Thursday, August 9, 2018

Chasing Striped Bass... It's Exhausting.

Some believe that fly fishing is such a relaxing, peaceful sport. Yes, sometimes it can be. But if you were in my shoes, you'd see it differently. Today we're going on a trip to Rhode Island, and I'd like you to take a walk, and a paddle, in my shoes:

It's 9:00 and still impossibly muggy. There is a breeze out of the southwest, but on this side of the point it is coming over the trees and cliffs too far over your head to dry the sweat that just won't stop building up. Clambering over unbelievably slimy rocks is never easy but definitely less so in the dark. You find a spot where barnacles make standing more easy, dump line into the stripping basket, and send a big squid fly just past the break. Two strips in you're tight to a bass. Oh yes, this is going to be a good night.

The night bite was good. Many fish came to hand. But it is time to get some rest. 

It is important to note that three hours of sleep in a van with your fishing partner is not equivalent to three hours of sleep at home, in your own bed. 

You wake up not much less tired than you went to sleep. But you have to be up early. The clock is ticking on this trip. You and your fishing partner both have to work today. You clamber back out onto the ledges. Things are more quiet this morning though. A few fish boil just out of range. 

From up on the cliffs you watch the sunrise. In the distance, a blitz manifests itself. Striped bass boil on rain bait a long way away. They put on a show, and you watch knowing you won't catch those fish right now, but also that you don't need to.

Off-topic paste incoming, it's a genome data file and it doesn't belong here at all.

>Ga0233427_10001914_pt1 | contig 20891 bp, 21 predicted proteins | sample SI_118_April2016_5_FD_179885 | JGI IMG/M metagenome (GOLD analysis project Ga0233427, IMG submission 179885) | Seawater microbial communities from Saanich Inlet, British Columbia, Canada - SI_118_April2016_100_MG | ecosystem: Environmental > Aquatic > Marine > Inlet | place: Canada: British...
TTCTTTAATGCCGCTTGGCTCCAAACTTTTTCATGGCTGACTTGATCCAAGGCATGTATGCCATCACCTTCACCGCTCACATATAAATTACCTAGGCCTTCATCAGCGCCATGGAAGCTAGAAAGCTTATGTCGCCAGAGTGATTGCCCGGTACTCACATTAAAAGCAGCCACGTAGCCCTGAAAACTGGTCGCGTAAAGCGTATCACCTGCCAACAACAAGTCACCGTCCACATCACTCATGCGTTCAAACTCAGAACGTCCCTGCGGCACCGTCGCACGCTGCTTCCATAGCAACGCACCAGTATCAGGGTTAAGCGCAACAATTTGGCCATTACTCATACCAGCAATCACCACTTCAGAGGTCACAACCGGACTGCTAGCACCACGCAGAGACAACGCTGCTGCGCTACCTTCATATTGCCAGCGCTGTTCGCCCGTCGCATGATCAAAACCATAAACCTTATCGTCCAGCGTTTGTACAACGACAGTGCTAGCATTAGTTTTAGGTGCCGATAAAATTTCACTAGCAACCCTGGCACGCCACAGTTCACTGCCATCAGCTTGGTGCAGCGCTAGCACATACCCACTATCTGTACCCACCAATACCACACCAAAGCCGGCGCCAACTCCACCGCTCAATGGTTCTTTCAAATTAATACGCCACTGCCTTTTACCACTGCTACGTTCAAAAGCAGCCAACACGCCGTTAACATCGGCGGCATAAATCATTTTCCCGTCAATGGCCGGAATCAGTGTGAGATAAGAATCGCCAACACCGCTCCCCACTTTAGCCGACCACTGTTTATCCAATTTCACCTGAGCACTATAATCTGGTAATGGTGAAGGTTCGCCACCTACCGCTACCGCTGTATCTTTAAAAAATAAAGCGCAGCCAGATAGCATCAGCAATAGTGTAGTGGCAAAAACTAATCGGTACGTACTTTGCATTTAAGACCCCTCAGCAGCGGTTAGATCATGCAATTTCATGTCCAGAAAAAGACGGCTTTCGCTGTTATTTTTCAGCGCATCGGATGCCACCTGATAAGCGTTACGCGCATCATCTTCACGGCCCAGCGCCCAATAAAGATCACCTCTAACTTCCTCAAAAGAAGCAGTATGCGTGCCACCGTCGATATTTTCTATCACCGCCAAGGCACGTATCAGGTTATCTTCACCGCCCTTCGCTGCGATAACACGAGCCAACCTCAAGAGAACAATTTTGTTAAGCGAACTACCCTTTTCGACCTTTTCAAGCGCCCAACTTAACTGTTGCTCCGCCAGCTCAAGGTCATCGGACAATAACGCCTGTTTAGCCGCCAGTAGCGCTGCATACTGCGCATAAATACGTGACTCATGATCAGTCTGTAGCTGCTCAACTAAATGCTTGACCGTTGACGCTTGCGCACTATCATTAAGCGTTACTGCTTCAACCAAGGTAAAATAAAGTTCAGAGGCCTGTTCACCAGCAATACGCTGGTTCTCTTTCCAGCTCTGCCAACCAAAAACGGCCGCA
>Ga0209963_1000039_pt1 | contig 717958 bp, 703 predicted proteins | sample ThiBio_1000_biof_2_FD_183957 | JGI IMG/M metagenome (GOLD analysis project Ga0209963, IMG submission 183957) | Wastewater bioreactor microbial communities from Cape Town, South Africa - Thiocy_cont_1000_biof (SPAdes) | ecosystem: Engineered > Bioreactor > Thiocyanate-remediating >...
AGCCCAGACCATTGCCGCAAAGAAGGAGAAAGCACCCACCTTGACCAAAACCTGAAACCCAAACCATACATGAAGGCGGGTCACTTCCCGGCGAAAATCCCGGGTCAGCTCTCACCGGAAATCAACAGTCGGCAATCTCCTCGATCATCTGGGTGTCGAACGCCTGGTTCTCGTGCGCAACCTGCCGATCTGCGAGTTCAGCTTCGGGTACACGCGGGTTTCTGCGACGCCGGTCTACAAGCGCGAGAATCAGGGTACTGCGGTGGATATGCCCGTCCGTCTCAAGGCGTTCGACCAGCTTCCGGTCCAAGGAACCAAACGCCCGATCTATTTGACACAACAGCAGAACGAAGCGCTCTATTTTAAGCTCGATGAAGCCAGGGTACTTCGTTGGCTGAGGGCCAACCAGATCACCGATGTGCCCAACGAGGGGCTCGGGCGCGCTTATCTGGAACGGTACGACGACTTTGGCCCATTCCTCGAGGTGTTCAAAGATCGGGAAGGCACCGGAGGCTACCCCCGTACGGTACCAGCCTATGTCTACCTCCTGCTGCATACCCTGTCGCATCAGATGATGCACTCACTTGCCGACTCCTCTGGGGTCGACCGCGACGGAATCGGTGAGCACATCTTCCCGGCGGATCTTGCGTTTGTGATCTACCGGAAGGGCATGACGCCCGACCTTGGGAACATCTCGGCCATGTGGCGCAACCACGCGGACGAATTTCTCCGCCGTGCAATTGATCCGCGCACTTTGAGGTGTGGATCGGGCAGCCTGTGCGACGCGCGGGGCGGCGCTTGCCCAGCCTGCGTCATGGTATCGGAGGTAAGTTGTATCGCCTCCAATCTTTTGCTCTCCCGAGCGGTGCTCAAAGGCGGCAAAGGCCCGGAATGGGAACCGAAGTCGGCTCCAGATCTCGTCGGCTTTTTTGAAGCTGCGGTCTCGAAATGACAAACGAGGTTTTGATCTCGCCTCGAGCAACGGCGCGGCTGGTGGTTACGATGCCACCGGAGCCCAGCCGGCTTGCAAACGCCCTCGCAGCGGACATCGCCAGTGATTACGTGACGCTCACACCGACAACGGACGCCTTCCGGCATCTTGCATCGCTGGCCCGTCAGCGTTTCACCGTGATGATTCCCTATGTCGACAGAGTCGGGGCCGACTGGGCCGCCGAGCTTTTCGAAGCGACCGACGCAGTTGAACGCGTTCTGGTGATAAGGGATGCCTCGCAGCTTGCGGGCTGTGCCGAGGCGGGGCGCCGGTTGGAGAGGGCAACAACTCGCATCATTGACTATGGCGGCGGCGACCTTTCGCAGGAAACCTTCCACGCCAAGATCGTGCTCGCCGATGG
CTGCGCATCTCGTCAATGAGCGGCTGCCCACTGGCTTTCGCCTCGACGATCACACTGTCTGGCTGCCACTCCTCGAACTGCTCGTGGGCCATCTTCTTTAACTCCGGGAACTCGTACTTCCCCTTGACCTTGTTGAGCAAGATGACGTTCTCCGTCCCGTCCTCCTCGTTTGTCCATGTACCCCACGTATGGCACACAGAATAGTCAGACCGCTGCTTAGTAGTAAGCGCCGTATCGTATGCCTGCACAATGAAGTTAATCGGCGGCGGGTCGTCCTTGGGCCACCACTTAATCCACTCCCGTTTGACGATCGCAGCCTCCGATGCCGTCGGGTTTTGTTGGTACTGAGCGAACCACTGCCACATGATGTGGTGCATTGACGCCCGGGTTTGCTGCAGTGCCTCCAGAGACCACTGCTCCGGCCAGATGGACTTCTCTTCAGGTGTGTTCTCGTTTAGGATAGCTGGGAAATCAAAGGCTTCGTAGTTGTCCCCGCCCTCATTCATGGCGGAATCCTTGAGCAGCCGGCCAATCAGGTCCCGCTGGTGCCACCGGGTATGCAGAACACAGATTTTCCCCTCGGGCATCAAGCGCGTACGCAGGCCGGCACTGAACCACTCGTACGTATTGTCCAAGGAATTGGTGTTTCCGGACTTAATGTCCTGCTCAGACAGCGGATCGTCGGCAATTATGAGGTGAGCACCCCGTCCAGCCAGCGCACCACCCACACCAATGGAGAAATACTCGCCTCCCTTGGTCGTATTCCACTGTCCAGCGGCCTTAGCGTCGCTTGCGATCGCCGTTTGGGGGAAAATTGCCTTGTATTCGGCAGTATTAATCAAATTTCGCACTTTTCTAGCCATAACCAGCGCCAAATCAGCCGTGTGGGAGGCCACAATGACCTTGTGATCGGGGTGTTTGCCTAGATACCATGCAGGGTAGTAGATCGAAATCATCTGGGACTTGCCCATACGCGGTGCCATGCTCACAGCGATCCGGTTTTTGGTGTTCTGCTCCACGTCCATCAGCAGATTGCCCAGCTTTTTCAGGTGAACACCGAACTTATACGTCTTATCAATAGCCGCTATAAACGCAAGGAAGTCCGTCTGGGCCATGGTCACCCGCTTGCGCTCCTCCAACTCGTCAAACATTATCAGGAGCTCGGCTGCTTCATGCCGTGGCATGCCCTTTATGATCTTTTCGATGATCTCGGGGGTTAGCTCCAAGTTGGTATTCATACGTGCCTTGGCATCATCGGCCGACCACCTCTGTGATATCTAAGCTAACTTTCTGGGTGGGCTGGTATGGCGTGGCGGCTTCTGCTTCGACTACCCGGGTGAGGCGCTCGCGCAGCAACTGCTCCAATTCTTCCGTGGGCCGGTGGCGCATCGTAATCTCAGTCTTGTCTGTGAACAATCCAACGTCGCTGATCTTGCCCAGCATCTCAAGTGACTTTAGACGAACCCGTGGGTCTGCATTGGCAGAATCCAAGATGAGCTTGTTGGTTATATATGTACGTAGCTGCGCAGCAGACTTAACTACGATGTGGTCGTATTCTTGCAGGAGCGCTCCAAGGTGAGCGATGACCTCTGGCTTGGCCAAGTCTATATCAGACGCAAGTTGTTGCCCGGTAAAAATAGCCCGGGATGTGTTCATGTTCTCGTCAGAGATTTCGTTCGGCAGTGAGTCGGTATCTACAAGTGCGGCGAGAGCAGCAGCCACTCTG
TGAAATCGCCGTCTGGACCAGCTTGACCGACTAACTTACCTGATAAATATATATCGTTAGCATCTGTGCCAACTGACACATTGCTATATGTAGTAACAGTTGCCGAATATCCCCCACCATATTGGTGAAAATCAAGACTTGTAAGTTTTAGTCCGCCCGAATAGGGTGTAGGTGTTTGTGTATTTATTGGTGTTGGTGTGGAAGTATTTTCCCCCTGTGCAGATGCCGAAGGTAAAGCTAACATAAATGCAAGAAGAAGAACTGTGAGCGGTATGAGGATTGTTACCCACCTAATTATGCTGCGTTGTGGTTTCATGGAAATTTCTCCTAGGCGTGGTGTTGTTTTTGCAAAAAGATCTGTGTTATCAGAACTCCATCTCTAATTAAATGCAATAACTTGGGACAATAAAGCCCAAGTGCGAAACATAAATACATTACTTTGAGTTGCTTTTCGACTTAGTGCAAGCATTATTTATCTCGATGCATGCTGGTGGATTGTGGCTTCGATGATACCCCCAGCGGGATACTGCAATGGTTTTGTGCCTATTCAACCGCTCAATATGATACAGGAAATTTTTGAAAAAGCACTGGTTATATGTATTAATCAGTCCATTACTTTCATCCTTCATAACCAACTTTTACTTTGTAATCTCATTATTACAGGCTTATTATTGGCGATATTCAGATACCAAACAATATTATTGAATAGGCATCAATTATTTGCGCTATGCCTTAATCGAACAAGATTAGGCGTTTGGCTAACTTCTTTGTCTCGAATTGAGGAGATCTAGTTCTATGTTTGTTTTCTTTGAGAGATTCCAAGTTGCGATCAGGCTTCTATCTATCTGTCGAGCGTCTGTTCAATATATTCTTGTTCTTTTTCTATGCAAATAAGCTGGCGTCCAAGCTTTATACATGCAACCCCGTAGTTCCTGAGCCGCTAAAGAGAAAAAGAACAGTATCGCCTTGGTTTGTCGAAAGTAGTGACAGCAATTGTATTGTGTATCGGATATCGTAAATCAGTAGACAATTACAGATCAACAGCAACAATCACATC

With the sun coming up and the wind oddly dying, you make the move to look for tunoids out in open water. The paddle out of the inlet is a tiny bit sketchy and you take two waves over the bow. Not enough to need to bail water, but enough to make things annoyingly wet. You head straight out, looking for birds and breaking fish. You find them about a mile offshore, but they aren't bonito. They are stripers, and, oddly, sea robins. 

The fish dictate your moves. The blitzes move out, and you follow them into trawler territory. You cast, move, cast, move, trying to keep up. Takes happen. Hook ups do not. That's frustrating, these are all nice fish. The time of day pulls you away from them. Now you have to paddle a mile back in and shoot up the inlet against the tide. Then put the kayak and SUP on top of the van. Then you have to ride for an hour and go to work in the heat of the day.

Fly fishing isn't what I do to relax. If it were, I doubt I'd be as good at it as I am. 

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